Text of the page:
Take the 2-minute tour ×
MathOverflow is a question and answer site for professional mathematicians. It's 100% free, no registration required.

Does software exists for calculating with planar algebras or group rings? It could be part of Mathematica or be an extension of Python or Java or C. What would go into designing such a data-type anyway? One would have to define a special class describing elements of your algebra and overload "+" and "x" so it felt natural.

This request comes about because I am too lazy to write out all 16 terms in the young symmetrizer for the partition (2,2) and show that representation is two-dimensional space. This will be even more unwieldy for larger partitions.

It would also be difficult to do computations with the Templerley-Lieb algebras without software.

An alternative question is: are there efficient ways to compute with Specht modules or the Temperley-Lieb algebras by hand?

share|improve this question
    
The Temperley-Lieb algebra is pretty easy to compute with by hand! –  Sammy Black Mar 27 '10 at 23:45
    
@Sammy, it depends what you're doing. I was recently hoping to find 'low weight vectors' (i.e. elements killed by all caps) in $TL_d \otimes TL_e$, where $d$ and $e$ are both 'special values'. I was stymied by the lack of a good library for Temperley-Lieb arithmetic. –  Scott Morrison Mar 28 '10 at 0:31
    
Generally -- anyone interested in writing programs to do calculations in planar algebras should talk to me, Noah Snyder and Emily Peters! We have lots of enthusiasm and half-baked ideas. –  Scott Morrison Mar 28 '10 at 0:32
add comment

3 Answers

If there is software for planar algebras I would interested in hearing about it.

For working in the Hecke algebra see my answer to Do Jones-Wenzl idempotents lift to anything interesting in the Hecke algebra? and for the one specific question you ask see my answer to Sammy's previous question Does the super Temperley-Lieb algebra have a Z-form?

You should be able to do what you want by hand. If you can't then can you say what the problem is.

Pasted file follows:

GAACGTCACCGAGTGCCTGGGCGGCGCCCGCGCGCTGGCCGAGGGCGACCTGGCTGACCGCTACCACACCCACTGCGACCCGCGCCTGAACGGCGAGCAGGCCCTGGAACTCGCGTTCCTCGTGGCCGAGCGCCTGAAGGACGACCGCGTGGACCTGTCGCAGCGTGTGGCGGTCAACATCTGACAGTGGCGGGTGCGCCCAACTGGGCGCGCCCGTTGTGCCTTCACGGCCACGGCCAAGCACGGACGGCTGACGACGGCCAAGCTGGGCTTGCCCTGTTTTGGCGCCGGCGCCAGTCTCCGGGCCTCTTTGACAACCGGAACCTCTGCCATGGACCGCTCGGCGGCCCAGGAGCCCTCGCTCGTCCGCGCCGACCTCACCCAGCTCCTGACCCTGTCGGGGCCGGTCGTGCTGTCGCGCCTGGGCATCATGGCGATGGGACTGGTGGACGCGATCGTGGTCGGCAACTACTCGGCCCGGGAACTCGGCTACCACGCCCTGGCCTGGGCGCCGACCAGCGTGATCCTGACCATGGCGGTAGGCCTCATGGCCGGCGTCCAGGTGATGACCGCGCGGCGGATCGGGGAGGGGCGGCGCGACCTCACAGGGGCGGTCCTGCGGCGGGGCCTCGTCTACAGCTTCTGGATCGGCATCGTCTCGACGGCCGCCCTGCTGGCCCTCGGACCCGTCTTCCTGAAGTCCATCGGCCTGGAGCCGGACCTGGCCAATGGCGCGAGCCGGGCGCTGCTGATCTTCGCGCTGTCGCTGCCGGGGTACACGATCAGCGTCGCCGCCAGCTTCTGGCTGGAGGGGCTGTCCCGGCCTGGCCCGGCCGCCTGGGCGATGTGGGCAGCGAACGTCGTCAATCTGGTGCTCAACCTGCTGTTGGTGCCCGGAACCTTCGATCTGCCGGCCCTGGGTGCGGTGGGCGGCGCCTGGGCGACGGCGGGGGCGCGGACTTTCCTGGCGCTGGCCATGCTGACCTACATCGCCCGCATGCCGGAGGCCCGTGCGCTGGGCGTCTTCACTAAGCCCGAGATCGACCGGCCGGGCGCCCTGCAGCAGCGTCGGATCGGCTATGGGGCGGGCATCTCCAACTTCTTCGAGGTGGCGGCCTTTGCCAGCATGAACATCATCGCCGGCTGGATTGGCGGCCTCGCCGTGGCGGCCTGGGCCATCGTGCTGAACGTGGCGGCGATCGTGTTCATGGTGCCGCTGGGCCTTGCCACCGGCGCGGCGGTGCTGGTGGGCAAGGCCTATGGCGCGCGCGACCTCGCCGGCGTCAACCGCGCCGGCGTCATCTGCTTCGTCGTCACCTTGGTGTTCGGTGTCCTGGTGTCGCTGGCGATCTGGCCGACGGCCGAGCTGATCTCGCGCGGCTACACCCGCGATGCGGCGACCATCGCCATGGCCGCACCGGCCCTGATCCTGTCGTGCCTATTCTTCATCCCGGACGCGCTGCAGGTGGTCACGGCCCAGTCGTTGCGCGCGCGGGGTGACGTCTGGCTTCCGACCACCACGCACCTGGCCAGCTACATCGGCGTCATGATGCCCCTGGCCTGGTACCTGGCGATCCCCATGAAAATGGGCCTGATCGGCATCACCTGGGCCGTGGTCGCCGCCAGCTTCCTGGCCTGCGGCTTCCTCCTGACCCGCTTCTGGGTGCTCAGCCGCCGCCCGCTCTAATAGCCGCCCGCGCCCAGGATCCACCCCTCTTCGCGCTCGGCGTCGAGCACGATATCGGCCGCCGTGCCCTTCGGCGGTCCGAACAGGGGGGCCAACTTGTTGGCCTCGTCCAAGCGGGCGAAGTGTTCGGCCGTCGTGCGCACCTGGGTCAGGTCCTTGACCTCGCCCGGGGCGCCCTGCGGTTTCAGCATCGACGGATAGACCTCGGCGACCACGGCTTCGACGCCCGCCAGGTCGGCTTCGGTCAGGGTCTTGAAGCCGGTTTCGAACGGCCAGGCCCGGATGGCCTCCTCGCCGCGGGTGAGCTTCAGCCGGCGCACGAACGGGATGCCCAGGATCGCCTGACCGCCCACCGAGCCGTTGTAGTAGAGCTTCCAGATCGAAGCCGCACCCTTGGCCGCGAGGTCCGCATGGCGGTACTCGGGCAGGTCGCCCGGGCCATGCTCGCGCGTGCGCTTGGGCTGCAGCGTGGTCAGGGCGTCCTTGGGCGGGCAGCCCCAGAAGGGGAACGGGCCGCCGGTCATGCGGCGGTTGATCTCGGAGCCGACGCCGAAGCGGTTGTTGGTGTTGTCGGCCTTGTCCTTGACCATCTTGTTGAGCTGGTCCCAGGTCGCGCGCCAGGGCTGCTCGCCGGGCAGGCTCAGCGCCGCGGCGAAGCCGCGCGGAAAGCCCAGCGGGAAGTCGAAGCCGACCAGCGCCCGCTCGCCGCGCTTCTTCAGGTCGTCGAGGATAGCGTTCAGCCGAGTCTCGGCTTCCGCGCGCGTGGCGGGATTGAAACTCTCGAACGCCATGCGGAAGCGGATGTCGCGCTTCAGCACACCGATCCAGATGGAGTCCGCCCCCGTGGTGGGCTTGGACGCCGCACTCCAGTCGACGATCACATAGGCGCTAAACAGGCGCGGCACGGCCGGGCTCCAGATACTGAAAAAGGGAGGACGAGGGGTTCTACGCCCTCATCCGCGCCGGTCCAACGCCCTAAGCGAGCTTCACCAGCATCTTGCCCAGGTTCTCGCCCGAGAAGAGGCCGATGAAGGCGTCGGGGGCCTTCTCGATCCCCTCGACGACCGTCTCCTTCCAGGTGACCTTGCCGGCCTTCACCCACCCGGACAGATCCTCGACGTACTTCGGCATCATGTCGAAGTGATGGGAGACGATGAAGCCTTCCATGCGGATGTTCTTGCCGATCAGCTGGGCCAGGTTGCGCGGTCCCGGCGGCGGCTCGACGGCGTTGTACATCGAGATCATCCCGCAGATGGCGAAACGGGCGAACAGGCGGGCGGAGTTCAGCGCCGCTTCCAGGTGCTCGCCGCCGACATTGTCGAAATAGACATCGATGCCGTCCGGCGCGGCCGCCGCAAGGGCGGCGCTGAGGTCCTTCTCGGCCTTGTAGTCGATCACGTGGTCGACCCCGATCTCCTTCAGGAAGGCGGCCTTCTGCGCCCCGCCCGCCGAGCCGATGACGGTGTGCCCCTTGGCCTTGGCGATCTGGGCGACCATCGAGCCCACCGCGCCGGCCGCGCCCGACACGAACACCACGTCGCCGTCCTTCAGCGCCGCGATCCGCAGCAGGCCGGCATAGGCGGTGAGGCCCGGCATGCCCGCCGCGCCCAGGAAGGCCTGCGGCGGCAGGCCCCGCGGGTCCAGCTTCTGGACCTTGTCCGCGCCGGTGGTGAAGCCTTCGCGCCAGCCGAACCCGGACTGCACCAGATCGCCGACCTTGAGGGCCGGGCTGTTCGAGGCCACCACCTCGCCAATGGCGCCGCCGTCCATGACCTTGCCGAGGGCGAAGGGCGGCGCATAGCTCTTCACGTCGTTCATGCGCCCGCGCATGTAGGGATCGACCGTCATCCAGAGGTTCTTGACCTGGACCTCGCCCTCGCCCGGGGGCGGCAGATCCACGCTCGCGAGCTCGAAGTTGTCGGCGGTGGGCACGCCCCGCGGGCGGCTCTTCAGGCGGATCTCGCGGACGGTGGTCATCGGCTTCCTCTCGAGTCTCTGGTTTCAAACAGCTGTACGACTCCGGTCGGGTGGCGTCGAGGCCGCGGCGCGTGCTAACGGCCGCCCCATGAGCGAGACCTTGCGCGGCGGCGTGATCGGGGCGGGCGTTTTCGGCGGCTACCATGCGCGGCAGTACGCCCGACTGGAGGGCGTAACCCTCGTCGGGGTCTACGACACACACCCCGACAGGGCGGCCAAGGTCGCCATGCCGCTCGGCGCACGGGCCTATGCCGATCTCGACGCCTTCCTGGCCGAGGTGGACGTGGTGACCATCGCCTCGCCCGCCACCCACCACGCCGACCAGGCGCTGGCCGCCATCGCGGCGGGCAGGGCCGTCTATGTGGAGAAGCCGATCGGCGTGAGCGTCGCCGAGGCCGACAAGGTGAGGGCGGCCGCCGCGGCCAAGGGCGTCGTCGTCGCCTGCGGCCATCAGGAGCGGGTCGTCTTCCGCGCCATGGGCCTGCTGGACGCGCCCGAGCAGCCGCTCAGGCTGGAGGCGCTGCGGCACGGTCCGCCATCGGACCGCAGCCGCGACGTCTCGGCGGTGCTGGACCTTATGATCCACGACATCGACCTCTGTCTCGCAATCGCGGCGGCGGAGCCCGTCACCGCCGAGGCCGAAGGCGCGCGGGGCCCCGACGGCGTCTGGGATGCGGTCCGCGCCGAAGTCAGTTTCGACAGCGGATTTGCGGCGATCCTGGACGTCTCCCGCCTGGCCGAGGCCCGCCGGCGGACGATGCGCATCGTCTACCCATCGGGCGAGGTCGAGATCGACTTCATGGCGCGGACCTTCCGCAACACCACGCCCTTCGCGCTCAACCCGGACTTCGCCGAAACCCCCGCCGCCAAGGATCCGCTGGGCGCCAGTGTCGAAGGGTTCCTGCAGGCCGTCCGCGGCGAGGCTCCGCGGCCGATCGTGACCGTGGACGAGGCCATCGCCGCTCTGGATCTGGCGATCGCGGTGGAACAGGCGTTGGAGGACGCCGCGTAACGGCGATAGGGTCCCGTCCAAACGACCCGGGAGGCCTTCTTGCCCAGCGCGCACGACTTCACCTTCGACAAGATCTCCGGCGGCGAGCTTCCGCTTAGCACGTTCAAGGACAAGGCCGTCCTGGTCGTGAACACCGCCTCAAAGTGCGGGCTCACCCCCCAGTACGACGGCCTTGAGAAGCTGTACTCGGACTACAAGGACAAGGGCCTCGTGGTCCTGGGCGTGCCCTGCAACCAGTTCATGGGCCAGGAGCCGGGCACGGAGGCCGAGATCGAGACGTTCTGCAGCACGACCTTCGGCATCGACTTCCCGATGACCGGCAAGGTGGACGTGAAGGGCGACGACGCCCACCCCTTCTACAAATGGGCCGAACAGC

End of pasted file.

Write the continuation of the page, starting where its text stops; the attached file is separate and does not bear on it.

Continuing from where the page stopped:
Also I don't see the connection between the two problems. How would planar algebra software help you with these algebras?

share|improve this answer
add comment

Both Magma and GAP contain interfaces for doing computations with group algebras.

share|improve this answer
    
Magma is not free. Maybe my school has it. –  john mangual Mar 28 '10 at 13:26
1  
While it is unfortunately true that MAGMA is not free, it is in my mind the best tool for computing with representation theory of finite dimensional algebras (and especially group algebras). Many institutions have licenses but you have to run it through ssh. The biggest advantage to my mind is that MAGMA authors were aware of basic notions in category theory, and so when you work with magma you have all the maps connecting your various objects (e.g. quotients, inclusions, etc.) built in. For coding many things, this is indispensably convenient. –  David Jordan Mar 28 '10 at 14:33
add comment

Sage can do some things with group algebras, in particular, with group algebras for symmetric groups, but it doesn't seem to have anything about planar algebras. For example:

S = SymmetricGroupAlgebra(ZZ, 3) 
# ZZ, the integers, is the coefficient ring
# "3" means the symmetric group on 3 letters
a = S([2,1,3])  # turn the permutation [2,1,3] into an element of S
b = S([3,1,2])
(2*a + b)^2

prints out

4*[1, 2, 3] + 2*[1, 3, 2] + [2, 3, 1] + 2*[3, 2, 1]

If you'd started with a different coefficient ring:

S = SymmetricGroupAlgebra(GF(3), 3) 

then the output from the above would be

[1, 2, 3] + 2*[1, 3, 2] + [2, 3, 1] + 2*[3, 2, 1]

You can also do computations with other group algebras for other groups, but symmetric group algebras seem to be a bit better developed.

share|improve this answer
add comment

Your Answer

 
discard

By posting your answer, you agree to the privacy policy and terms of service.

Not the answer you're looking for? Browse other questions tagged or ask your own question.